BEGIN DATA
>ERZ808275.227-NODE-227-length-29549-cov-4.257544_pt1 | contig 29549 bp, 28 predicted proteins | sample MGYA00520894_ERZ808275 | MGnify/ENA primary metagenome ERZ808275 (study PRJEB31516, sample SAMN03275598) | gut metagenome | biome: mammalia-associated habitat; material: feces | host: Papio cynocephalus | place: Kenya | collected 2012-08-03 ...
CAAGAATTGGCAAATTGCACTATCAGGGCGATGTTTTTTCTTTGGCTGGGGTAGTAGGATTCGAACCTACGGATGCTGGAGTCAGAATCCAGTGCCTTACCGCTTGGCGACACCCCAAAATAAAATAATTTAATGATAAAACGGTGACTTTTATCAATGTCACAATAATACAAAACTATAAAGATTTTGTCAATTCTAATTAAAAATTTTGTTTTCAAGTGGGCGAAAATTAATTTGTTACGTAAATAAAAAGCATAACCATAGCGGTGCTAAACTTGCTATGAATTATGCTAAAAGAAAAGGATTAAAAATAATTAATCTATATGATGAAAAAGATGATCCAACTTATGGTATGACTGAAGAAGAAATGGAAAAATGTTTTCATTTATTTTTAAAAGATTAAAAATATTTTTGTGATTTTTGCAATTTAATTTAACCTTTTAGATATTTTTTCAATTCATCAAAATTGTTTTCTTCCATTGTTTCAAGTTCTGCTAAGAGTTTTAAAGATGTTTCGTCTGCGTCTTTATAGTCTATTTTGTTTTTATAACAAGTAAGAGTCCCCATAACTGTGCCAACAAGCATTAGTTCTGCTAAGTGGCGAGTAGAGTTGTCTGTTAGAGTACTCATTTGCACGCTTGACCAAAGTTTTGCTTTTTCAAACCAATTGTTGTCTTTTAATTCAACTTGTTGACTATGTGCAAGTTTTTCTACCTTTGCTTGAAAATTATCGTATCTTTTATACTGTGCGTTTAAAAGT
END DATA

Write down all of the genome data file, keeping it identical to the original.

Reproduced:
>ERZ808275.227-NODE-227-length-29549-cov-4.257544_pt1 | contig 29549 bp, 28 predicted proteins | sample MGYA00520894_ERZ808275 | MGnify/ENA primary metagenome ERZ808275 (study PRJEB31516, sample SAMN03275598) | gut metagenome | biome: mammalia-associated habitat; material: feces | host: Papio cynocephalus | place: Kenya | collected 2012-08-03 ...
CAAGAATTGGCAAATTGCACTATCAGGGCGATGTTTTTTCTTTGGCTGGGGTAGTAGGATTCGAACCTACGGATGCTGGAGTCAGAATCCAGTGCCTTACCGCTTGGCGACACCCCAAAATAAAATAATTTAATGATAAAACGGTGACTTTTATCAATGTCACAATAATACAAAACTATAAAGATTTTGTCAATTCTAATTAAAAATTTTGTTTTCAAGTGGGCGAAAATTAATTTGTTACGTAAATAAAAAGCATAACCATAGCGGTGCTAAACTTGCTATGAATTATGCTAAAAGAAAAGGATTAAAAATAATTAATCTATATGATGAAAAAGATGATCCAACTTATGGTATGACTGAAGAAGAAATGGAAAAATGTTTTCATTTATTTTTAAAAGATTAAAAATATTTTTGTGATTTTTGCAATTTAATTTAACCTTTTAGATATTTTTTCAATTCATCAAAATTGTTTTCTTCCATTGTTTCAAGTTCTGCTAAGAGTTTTAAAGATGTTTCGTCTGCGTCTTTATAGTCTATTTTGTTTTTATAACAAGTAAGAGTCCCCATAACTGTGCCAACAAGCATTAGTTCTGCTAAGTGGCGAGTAGAGTTGTCTGTTAGAGTACTCATTTGCACGCTTGACCAAAGTTTTGCTTTTTCAAACCAATTGTTGTCTTTTAATTCAACTTGTTGACTATGTGCAAGTTTTTCTACCTTTGCTTGAAAATTATCGTATCTTTTATACTGTGCGTTTAAAAGT